Admit it, we’ve all considered purchasing that apron with the statue of David on it. Some of us—I won’t name names—even own one. If this isn’t quite your style, but you’re still craving a silly reminder of la dolce vita, take a look at these porcelain cups, which, when stacked on top each other, form a mini Leaning Tower of Pisa.
Put down the Valium—there’s a new cure on the market for your in-flight fears. The first product by SkyWater, Relax, is calling itself the world’s first water designed specifically for aviophobia. Don’t roll your eyes just yet: the 2.5-ounce, carry-on friendly bottles are formulated to calm nerves and support your immune system with a proprietary mix of passion flower, valerian root, ginseng, and rose hips. New-agey as it sounds, this is a company with a sense of humor: the package promises to soothe symptoms of “Travel Suckiness” including crying babies, touchy-feely TSA agents, and Cell Phone Guy (their words, not ours). And the all-natural, science-backed formula doesn’t come with any side effects, unlike the anti-anxiety pills it aims to replace. But perhaps they wouldn't mind if we used it as a mixer for our baby plane bottle of vodka...
Relax is currently available exclusively at Amazon, where you can order packs of two or twelve.
Nikki Ekstein is an Assistant Editor at Travel + Leisure and part of the Trip Doctor news team. Find her on Twitter at @nikkiekstein.
Just as the year’s latest and greatest tech gadgets are being introduced at the annual Consumer Electronic Show in Las Vegas, another must-have tech-enhanced travel item is on the horizon and gaining buzz: smart luggage.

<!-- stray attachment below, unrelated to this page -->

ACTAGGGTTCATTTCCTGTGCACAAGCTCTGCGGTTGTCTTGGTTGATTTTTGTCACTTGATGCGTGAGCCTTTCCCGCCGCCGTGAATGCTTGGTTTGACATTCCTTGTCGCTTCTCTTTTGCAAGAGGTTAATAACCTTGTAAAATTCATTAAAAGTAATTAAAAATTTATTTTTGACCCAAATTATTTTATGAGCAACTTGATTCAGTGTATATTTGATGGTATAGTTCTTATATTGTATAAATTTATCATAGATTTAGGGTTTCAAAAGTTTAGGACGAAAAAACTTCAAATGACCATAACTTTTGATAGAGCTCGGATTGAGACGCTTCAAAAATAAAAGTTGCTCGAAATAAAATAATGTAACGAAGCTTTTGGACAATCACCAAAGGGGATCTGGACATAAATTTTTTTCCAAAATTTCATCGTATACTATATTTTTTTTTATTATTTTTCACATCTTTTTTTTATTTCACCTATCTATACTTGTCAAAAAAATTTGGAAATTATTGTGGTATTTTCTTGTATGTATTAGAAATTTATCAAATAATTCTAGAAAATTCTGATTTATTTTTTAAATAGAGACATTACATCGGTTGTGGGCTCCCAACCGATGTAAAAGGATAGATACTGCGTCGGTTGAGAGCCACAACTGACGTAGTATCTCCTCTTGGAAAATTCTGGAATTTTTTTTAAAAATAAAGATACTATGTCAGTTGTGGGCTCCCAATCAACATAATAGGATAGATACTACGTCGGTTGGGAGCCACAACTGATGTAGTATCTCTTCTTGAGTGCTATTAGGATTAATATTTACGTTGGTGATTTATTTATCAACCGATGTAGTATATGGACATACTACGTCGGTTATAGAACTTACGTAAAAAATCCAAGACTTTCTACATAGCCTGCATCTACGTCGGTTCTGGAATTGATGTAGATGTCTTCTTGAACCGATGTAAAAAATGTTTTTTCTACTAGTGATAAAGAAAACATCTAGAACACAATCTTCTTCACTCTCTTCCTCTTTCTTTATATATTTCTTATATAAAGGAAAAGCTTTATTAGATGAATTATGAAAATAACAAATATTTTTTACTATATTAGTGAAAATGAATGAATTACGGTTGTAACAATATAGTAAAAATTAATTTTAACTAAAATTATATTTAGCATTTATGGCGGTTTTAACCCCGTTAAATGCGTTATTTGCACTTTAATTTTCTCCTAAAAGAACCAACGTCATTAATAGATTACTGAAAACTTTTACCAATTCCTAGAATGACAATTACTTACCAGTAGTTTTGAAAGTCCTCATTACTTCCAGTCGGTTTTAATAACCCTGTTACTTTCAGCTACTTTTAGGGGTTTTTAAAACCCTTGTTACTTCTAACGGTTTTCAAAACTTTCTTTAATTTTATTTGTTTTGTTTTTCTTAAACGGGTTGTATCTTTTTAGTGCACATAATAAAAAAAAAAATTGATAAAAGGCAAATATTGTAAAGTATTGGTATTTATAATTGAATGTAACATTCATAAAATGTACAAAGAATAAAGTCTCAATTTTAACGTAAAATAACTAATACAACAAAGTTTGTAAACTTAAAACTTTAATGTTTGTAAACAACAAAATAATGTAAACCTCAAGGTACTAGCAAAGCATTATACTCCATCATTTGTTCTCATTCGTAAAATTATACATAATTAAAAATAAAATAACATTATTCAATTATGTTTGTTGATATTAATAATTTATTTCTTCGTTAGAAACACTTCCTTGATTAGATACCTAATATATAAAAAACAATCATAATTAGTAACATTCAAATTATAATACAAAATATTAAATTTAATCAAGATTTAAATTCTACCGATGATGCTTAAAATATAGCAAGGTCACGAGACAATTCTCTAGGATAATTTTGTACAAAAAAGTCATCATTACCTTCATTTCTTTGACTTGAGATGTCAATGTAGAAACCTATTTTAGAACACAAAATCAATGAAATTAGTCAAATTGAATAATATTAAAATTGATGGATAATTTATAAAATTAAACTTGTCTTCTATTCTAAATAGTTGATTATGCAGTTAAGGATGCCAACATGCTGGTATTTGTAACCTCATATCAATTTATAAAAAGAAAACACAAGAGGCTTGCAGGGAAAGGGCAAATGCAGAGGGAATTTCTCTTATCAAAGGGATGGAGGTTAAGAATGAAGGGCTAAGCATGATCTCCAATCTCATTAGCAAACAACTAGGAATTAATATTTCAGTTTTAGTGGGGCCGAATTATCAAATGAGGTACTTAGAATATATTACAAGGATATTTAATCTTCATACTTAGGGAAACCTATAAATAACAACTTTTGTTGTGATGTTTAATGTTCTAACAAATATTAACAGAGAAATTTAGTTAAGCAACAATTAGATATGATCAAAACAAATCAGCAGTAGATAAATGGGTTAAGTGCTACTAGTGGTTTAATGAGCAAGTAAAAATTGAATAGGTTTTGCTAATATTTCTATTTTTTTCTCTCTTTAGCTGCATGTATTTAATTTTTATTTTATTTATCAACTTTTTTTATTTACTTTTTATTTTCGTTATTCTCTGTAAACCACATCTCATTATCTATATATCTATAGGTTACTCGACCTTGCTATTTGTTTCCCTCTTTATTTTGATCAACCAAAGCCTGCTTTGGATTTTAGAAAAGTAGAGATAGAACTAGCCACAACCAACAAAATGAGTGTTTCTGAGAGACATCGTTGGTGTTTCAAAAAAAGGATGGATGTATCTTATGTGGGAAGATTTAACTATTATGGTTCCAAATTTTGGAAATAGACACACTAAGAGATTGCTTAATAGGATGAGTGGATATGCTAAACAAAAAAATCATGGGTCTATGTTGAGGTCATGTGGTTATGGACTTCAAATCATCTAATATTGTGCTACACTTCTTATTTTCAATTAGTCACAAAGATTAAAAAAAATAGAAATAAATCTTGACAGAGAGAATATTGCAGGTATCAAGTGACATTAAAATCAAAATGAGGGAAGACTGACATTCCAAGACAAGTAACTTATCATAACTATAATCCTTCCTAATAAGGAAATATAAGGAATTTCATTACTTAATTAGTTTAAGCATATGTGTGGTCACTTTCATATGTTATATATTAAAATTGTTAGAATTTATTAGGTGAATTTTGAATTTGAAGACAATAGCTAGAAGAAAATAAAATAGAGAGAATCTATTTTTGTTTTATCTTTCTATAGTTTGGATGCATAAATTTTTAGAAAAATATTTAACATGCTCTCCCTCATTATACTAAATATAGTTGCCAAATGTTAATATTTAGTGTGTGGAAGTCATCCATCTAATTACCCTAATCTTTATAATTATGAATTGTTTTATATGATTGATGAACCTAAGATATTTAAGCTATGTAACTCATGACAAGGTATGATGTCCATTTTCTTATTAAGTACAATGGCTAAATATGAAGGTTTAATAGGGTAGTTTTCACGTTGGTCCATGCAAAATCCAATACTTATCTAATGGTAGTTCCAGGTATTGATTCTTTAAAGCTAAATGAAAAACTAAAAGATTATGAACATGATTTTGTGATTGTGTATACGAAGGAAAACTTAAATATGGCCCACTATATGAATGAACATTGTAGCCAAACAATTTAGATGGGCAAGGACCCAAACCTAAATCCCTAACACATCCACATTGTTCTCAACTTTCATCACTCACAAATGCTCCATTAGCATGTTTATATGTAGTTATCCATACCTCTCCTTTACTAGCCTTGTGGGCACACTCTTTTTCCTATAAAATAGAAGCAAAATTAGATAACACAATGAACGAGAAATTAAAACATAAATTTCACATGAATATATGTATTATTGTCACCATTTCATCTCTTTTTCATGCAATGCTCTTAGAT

Seemingly every day, we hear about the new “must-have travel accessory.” Sometimes they’re brilliant—Power solutions! Noise cancelling earbuds!—and some just miss the mark. Then somewhere in the middle are items we debate about furiously—like this Sleeper Scarf. Designed by a self-proclaimed frequent flier, the loop-style scarf (which comes in any of four colors) has a U-shaped neck pillow tucked into a hidden pocket. Blow it up and deflate it easily with a few breaths, or take it out of the scarf to cut the excess bulk.
Developed by two photography fanatics, Miggo is a new camera strap that morphs from a cushioning band to a protective case. Its offers two styles, the “grip and wrap” as well as the “strap and wrap,” each with a different design created for easy access to your camera without worrying about a a bulky camera bag.
Who says there’s not life after travel? Jim Sherman, founder and former CEO of ShermansTravel, is into a new business—a gift box of the month club called Hamptons Lane.
But Sherman (who’s still Chairman of ShermansTravel) hasn’t strayed too far—his new venture keeps alive the globetrotting spirit. Each month, his new company delivers a new box of authentic foods and kitchen products, centered on a theme and sourced from all over the globe.
The inaugural package—just in time for Cinco de Mayo—is Southwestern-themed and includes spices from James Beard-nominated Melissa Guerra; salsa from San Antonio, TX; a lime juicer; and chipotle-spiced margarita salt. Anchoring the box (literally) is a huge lava rock molcajete from Guanajuato, Mexico.